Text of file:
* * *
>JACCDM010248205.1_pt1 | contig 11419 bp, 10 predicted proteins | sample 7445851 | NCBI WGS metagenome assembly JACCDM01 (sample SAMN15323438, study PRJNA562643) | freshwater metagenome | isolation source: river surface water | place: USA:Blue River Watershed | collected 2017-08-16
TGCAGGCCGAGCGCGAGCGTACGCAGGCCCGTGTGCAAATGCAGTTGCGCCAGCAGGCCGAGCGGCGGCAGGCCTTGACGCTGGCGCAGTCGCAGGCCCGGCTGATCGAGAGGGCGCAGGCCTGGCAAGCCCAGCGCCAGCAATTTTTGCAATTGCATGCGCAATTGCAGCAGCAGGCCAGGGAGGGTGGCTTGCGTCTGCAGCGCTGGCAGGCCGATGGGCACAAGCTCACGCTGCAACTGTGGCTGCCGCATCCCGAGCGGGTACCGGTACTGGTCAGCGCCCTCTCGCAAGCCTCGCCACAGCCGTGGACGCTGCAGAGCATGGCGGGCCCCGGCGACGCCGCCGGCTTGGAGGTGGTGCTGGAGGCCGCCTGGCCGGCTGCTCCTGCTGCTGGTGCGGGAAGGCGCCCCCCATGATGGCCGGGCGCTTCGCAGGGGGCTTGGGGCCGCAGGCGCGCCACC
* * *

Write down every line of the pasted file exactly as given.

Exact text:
>JACCDM010248205.1_pt1 | contig 11419 bp, 10 predicted proteins | sample 7445851 | NCBI WGS metagenome assembly JACCDM01 (sample SAMN15323438, study PRJNA562643) | freshwater metagenome | isolation source: river surface water | place: USA:Blue River Watershed | collected 2017-08-16
TGCAGGCCGAGCGCGAGCGTACGCAGGCCCGTGTGCAAATGCAGTTGCGCCAGCAGGCCGAGCGGCGGCAGGCCTTGACGCTGGCGCAGTCGCAGGCCCGGCTGATCGAGAGGGCGCAGGCCTGGCAAGCCCAGCGCCAGCAATTTTTGCAATTGCATGCGCAATTGCAGCAGCAGGCCAGGGAGGGTGGCTTGCGTCTGCAGCGCTGGCAGGCCGATGGGCACAAGCTCACGCTGCAACTGTGGCTGCCGCATCCCGAGCGGGTACCGGTACTGGTCAGCGCCCTCTCGCAAGCCTCGCCACAGCCGTGGACGCTGCAGAGCATGGCGGGCCCCGGCGACGCCGCCGGCTTGGAGGTGGTGCTGGAGGCCGCCTGGCCGGCTGCTCCTGCTGCTGGTGCGGGAAGGCGCCCCCCATGATGGCCGGGCGCTTCGCAGGGGGCTTGGGGCCGCAGGCGCGCCACC